Tuesday, December 1, 2015

Ray Bradbury Made Us Think, and Helped Me Learn to Blog

Ray Bradbury has died at 91. He changed the way I thought with his provocative short stories, especially "A Sound of Thunder" in which time travelller crushes a butterfly with far-reaching consequences.

Ray Bradbury Made Us Think, and Helped Me Learn to Blog


Ray Bradbury, who died at 91, was one of my favorite writers when I was in my teens and early 20s. Martian Chronicles, Dandelion Wine, and Fahrenheit 451 were all classics and his unforgettable short story “A Sound of Thunder” made the world stop and think. That was the story in which a time traveller inadvertently crushes a butterfly - an accident with far-reaching consequences. 

Somewhere along the way I’d also purchased a Bradbury writing guide called “Zen and the Art of Writing”.   

For reasons I can’t explain, I pulled it off my shelf last November and read the whole thing, and it helped me get in the spirit of blogging. Newspaper deadlines can be stressful enough without having to think about producing blog posts nearly every day. There’s no editor for blog posts. We’re out there on our own.  I was scared.

Zen isn’t a how-to book as much as an explanation of how Bradbury found his inspiration. But he did give one piece of advice: You have to write every day. That seemed worth taking up. I wouldn’t be surprised if Ray Bradbury wrote something every single day until he died. He clearly loved writing. Here’s a quote from a talk he gave several years ago:

In 2009, at a lecture celebrating the first anniversary of a small library in Southern California's San Gabriel Valley, Bradbury exhorted his listeners to live their lives as he said he had lived his: "Do what you love and love what you do."

That’s very hard to achieve in life. In journalism it’s sometimes said you have to write the stories you hate in order to get the chance to write the stories you love. I think if you do what you love at least some of the time you’re ahead of the game. Read his obituary here.

We encourage respectful comments but reserve the right to delete anything that doesn't contribute to an engaging dialogue.
Help us moderate this thread by flagging comments that violate our guidelines.

Comment policy:

Philly.com comments are intended to be civil, friendly conversations. Please treat other participants with respect and in a way that you would want to be treated. You are responsible for what you say. And please, stay on topic. If you see an objectionable post, please report it to us using the "Report Abuse" option.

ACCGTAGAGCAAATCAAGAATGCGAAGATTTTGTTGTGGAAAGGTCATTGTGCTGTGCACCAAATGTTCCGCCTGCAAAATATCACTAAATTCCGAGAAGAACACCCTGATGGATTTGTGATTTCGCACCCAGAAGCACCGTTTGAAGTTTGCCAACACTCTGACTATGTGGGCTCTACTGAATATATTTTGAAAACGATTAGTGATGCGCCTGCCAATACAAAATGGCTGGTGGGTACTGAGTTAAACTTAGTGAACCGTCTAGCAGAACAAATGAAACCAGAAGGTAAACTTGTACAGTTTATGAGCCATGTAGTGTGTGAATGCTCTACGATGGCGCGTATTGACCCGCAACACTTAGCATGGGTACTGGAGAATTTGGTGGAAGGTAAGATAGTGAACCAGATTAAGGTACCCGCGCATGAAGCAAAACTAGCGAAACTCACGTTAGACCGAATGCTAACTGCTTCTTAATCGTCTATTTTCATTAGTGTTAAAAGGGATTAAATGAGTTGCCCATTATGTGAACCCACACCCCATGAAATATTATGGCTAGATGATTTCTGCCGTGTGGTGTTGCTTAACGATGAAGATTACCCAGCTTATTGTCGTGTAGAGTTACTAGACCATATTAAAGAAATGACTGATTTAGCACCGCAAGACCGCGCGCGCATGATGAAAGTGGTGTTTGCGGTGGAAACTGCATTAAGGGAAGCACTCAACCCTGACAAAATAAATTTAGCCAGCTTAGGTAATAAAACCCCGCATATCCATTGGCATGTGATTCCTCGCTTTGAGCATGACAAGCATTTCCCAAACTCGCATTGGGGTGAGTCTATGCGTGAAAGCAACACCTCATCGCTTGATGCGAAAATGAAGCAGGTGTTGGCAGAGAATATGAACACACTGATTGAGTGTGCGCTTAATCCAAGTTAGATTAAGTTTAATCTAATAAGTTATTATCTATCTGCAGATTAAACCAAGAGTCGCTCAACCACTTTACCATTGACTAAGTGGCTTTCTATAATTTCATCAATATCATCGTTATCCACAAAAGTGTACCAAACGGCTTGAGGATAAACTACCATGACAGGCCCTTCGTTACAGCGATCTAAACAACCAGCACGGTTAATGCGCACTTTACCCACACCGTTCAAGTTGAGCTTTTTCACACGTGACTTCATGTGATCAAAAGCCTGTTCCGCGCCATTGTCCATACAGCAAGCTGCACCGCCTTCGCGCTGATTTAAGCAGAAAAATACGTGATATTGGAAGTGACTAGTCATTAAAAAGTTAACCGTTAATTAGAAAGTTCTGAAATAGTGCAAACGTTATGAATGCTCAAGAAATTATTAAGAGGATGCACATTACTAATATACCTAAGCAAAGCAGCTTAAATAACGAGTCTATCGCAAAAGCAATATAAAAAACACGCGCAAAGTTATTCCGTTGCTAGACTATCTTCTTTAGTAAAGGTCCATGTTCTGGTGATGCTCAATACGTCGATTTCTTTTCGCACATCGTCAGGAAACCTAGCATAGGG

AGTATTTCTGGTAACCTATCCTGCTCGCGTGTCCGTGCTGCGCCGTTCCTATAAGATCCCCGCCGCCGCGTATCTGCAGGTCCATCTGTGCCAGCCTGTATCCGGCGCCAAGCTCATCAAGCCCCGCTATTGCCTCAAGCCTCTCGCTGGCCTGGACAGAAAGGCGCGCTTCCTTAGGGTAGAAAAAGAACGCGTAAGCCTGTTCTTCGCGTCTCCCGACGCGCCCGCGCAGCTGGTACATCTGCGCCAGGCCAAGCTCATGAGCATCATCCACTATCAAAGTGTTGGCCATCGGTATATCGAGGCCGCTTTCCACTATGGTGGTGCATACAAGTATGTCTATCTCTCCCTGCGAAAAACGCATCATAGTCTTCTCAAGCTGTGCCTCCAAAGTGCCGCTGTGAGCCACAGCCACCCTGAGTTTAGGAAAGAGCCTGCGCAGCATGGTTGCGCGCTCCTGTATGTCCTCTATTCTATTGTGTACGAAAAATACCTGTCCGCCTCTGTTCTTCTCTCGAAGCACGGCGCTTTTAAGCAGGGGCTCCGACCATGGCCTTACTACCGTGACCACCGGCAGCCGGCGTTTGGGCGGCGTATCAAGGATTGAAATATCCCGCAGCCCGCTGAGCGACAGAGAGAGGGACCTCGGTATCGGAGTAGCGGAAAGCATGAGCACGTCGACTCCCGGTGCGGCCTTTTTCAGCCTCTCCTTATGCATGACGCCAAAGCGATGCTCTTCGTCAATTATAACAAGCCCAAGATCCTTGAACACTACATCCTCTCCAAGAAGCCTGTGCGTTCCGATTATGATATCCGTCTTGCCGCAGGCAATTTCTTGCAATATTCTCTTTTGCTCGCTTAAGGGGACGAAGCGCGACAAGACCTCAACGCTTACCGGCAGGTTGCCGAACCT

Please note that comments are monitored by Philly.com staff. We reserve the right at all times to remove any information or materials that are unlawful, threatening, abusive, libelous, defamatory, obscene, vulgar, pornographic, profane, indecent or otherwise objectionable. Personal attacks, especially on other participants, are not permitted. We reserve the right to permanently block any user who violates these terms and conditions.

Additionally comments that are long, have multiple paragraph breaks, include code, or include hyperlinks may not be posted.

Read 0 comments
comments powered by Disqus
About this blog
Faye Flam - writer
In pursuit of her stories, writer Faye Flam has weathered storms in Greenland, gotten frost nip at the South Pole, and floated weightless aboard NASA’s zero-g plane. She has a degree in geophysics from the California Institute of Technology and started her writing career with the Economist. She later took on the particle physics and cosmology beat at Science Magazine before coming to the Inquirer in 1995. Her previous science column, “Carnal Knowledge,” ran from 2005 to 2008. Her new column and blog, Planet of the Apes, explores the topic of evolution and runs here and in the Inquirer’s health section each Monday. Email Faye at fflam@phillynews.com. Reach Planet of the at fflam@phillynews.com.

Planet of the Apes
Latest Health Videos
Also on Philly.com:
letter icon Newsletter